There are three changes to the no-fault or Statutory Accident Benefits law that came into force on February 1, 2014.
The first change concerns eligibility for attendant care benefits. The change in the law reverses the Court of Appeal decision in Henry v. Gore. In that case, the court held that for a family member to be eligible for attendant care payments, that family member need only establish that there was an economic loss. Under the new law, the amount of attendant care shall not be greater than the amount of the economic loss sustained.
This would mean that if a family member missed a day at work in order to care for a family member, they would only be entitled to reimbursement of the amount of lost income. The result of this amendment is that many family members will not be able to afford to care for their injured loved ones and professional providers will be required. Unfortunately the Statutory Accident Benefits Schedule provides caps on the amount of attendant care money payable. This means there will be insufficient funds to pay for professional providers.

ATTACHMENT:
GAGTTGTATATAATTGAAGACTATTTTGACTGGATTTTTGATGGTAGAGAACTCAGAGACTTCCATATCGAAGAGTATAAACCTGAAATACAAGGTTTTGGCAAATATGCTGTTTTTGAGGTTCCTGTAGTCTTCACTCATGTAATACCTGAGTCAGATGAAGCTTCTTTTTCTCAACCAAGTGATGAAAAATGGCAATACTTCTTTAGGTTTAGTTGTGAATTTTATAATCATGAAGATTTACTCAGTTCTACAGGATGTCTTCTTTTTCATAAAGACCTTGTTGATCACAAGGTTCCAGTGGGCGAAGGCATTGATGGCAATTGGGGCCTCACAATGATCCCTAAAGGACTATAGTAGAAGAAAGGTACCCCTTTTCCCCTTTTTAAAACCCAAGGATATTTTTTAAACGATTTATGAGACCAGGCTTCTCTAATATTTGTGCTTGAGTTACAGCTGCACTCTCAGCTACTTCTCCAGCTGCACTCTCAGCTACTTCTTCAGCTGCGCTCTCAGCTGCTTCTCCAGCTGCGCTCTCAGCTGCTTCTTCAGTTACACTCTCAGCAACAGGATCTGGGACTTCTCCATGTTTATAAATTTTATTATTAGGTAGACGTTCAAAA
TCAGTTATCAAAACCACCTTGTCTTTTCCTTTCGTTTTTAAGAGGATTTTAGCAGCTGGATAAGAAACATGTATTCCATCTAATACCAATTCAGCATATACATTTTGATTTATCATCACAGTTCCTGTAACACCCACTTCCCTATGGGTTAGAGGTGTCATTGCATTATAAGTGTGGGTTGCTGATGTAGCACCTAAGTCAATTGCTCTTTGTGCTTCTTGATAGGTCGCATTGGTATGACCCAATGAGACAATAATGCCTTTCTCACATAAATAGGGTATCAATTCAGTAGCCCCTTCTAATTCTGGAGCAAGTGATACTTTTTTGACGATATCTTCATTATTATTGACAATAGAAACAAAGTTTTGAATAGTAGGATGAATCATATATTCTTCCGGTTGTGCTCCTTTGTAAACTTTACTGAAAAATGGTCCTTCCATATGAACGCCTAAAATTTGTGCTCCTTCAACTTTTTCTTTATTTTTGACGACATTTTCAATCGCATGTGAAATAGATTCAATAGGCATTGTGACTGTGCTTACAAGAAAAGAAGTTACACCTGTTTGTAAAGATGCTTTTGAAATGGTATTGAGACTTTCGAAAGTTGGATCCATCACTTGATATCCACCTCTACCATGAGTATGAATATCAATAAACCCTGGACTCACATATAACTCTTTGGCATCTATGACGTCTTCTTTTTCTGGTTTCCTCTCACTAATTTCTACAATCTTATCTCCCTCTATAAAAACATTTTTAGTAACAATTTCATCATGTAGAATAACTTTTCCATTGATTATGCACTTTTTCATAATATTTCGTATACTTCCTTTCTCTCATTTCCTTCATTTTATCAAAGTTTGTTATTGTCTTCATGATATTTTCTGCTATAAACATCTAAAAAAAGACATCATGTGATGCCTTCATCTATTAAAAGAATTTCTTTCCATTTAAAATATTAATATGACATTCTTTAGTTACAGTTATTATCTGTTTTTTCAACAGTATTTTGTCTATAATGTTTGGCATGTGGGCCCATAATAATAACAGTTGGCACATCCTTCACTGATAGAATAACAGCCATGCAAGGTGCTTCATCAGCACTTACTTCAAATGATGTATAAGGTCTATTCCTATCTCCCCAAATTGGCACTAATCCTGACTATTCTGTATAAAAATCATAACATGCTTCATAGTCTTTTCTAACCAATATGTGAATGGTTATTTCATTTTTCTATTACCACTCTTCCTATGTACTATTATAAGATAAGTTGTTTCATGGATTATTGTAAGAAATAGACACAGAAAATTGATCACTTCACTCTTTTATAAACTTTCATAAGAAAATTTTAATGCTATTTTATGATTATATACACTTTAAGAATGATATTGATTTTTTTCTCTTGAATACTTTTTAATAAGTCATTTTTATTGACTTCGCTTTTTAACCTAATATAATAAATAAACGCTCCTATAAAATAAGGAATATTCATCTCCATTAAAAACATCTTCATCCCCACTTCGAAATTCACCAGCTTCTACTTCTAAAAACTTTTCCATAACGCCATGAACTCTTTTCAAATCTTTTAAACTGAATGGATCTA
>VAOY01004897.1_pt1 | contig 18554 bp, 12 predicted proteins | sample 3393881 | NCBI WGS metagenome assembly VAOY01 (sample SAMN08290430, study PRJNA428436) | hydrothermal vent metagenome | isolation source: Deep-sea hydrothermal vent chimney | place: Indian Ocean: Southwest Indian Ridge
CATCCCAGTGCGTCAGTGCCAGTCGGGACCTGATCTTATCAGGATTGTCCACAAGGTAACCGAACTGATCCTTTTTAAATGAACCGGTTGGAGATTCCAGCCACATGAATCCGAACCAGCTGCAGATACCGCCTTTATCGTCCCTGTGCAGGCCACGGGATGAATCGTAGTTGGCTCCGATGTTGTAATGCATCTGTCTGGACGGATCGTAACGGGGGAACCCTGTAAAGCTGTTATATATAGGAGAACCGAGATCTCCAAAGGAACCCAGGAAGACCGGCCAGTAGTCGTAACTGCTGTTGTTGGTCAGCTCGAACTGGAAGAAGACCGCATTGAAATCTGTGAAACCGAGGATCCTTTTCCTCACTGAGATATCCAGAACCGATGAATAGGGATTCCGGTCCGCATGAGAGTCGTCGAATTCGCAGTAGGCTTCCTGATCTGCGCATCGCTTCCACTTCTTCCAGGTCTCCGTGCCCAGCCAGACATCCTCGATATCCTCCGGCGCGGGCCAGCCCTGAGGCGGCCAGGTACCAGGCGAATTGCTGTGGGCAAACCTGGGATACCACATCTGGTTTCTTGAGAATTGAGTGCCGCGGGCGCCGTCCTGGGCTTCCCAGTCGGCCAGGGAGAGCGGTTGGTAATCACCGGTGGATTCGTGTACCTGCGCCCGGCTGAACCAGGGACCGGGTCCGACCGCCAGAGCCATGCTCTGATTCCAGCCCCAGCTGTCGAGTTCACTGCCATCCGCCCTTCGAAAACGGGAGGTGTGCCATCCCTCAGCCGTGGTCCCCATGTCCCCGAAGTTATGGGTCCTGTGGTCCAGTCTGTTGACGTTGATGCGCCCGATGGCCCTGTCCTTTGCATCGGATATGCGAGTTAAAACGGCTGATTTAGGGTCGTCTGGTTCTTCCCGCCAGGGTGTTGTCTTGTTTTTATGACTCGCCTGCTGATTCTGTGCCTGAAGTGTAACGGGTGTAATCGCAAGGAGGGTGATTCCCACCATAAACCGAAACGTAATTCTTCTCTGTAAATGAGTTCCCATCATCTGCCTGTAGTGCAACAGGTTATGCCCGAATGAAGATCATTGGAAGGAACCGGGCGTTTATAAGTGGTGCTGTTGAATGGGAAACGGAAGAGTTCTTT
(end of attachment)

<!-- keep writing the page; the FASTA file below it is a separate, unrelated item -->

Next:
The second change concerns the Minor Injuries Guideline (MIG). In the past, if someone had a preexisting condition that complicated their recovery, they may be entitled to medical and rehab expenses in excess of the maximum $3,500.00 payable under the Minor Injuries Guideline. With the change in the law, you can only access these additional funds if there is compelling evidence of a preexisting condition that was documented by a health care practitioner before the motor vehicle accident.
The third change concerns the election of type of disability payments. Depending on one’s circumstances, you can access either non-earner disability benefits, caregiver disability benefits or income replacement benefits. Under the new law, once you elect which benefits you want to receive, the election is final. There is only one exception: 30 days after someone has been declared CAT they can re-elect.